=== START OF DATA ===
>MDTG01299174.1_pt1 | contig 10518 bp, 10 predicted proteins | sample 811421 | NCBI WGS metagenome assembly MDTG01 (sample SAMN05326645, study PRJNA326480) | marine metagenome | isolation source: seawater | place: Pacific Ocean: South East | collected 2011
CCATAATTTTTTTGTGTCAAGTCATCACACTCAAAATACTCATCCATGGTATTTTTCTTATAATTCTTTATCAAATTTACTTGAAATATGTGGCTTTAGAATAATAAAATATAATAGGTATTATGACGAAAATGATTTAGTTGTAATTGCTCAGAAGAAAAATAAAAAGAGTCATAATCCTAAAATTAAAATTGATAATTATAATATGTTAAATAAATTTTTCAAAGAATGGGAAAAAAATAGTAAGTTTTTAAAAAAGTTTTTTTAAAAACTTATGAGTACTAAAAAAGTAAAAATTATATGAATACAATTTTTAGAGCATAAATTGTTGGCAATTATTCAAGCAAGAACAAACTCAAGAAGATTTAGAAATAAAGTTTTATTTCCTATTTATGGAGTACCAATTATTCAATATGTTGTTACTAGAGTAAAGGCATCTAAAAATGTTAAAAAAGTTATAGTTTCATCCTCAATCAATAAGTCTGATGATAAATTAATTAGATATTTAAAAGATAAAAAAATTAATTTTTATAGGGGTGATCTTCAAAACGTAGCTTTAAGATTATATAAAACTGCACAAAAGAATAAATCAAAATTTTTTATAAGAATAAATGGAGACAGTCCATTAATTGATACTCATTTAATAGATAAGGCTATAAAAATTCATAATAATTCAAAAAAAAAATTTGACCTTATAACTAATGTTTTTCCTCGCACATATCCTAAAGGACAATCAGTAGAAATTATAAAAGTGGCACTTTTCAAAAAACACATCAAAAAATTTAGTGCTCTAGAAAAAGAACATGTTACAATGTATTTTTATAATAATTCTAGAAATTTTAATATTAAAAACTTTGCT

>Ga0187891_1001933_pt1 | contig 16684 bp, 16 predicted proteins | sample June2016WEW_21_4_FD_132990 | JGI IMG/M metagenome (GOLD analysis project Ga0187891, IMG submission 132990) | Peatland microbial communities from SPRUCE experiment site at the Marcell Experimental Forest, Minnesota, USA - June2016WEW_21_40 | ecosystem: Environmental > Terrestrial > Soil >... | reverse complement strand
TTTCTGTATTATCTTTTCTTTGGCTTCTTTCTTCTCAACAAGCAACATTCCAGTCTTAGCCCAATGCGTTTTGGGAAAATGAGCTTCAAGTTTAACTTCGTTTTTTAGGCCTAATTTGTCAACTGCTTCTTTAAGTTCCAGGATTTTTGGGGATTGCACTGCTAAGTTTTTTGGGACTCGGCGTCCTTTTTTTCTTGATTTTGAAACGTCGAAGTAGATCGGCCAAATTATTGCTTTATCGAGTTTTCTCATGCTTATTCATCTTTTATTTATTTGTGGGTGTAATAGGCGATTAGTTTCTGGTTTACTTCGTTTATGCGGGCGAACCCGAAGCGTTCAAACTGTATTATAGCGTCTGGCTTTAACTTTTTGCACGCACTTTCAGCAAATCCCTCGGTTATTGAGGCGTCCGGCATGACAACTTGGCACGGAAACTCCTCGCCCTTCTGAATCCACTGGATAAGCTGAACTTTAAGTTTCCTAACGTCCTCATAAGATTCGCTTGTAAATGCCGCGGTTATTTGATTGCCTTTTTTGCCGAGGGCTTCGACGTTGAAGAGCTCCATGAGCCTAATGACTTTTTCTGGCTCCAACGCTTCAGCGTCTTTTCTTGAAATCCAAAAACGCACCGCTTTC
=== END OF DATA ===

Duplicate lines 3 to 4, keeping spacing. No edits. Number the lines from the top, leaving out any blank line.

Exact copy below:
>Ga0187891_1001933_pt1 | contig 16684 bp, 16 predicted proteins | sample June2016WEW_21_4_FD_132990 | JGI IMG/M metagenome (GOLD analysis project Ga0187891, IMG submission 132990) | Peatland microbial communities from SPRUCE experiment site at the Marcell Experimental Forest, Minnesota, USA - June2016WEW_21_40 | ecosystem: Environmental > Terrestrial > Soil >... | reverse complement strand
TTTCTGTATTATCTTTTCTTTGGCTTCTTTCTTCTCAACAAGCAACATTCCAGTCTTAGCCCAATGCGTTTTGGGAAAATGAGCTTCAAGTTTAACTTCGTTTTTTAGGCCTAATTTGTCAACTGCTTCTTTAAGTTCCAGGATTTTTGGGGATTGCACTGCTAAGTTTTTTGGGACTCGGCGTCCTTTTTTTCTTGATTTTGAAACGTCGAAGTAGATCGGCCAAATTATTGCTTTATCGAGTTTTCTCATGCTTATTCATCTTTTATTTATTTGTGGGTGTAATAGGCGATTAGTTTCTGGTTTACTTCGTTTATGCGGGCGAACCCGAAGCGTTCAAACTGTATTATAGCGTCTGGCTTTAACTTTTTGCACGCACTTTCAGCAAATCCCTCGGTTATTGAGGCGTCCGGCATGACAACTTGGCACGGAAACTCCTCGCCCTTCTGAATCCACTGGATAAGCTGAACTTTAAGTTTCCTAACGTCCTCATAAGATTCGCTTGTAAATGCCGCGGTTATTTGATTGCCTTTTTTGCCGAGGGCTTCGACGTTGAAGAGCTCCATGAGCCTAATGACTTTTTCTGGCTCCAACGCTTCAGCGTCTTTTCTTGAAATCCAAAAACGCACCGCTTTC